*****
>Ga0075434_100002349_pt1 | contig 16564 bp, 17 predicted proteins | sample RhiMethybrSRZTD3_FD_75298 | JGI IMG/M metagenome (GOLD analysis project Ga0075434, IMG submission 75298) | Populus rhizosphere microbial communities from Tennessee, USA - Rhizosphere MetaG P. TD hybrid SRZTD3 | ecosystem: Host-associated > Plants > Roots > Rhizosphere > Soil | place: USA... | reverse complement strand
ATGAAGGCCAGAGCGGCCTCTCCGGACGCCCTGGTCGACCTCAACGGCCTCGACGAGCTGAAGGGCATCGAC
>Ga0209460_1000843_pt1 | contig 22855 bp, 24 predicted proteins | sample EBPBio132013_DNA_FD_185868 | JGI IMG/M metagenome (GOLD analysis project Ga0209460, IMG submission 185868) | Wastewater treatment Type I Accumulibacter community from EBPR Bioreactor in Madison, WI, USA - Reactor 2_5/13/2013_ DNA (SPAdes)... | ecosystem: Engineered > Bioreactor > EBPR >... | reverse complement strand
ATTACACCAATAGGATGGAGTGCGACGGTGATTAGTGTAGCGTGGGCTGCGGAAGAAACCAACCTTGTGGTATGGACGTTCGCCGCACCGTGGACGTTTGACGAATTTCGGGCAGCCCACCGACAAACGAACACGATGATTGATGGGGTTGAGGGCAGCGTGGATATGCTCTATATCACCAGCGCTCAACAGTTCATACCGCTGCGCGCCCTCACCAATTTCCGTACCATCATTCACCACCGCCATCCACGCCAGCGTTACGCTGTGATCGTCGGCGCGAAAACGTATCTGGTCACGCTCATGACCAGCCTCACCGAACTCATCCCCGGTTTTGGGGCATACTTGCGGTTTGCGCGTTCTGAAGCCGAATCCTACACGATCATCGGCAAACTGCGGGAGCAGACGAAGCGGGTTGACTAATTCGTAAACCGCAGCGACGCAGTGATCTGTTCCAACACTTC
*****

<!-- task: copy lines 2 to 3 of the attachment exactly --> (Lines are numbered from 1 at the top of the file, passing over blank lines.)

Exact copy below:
ATGAAGGCCAGAGCGGCCTCTCCGGACGCCCTGGTCGACCTCAACGGCCTCGACGAGCTGAAGGGCATCGAC
>Ga0209460_1000843_pt1 | contig 22855 bp, 24 predicted proteins | sample EBPBio132013_DNA_FD_185868 | JGI IMG/M metagenome (GOLD analysis project Ga0209460, IMG submission 185868) | Wastewater treatment Type I Accumulibacter community from EBPR Bioreactor in Madison, WI, USA - Reactor 2_5/13/2013_ DNA (SPAdes)... | ecosystem: Engineered > Bioreactor > EBPR >... | reverse complement strand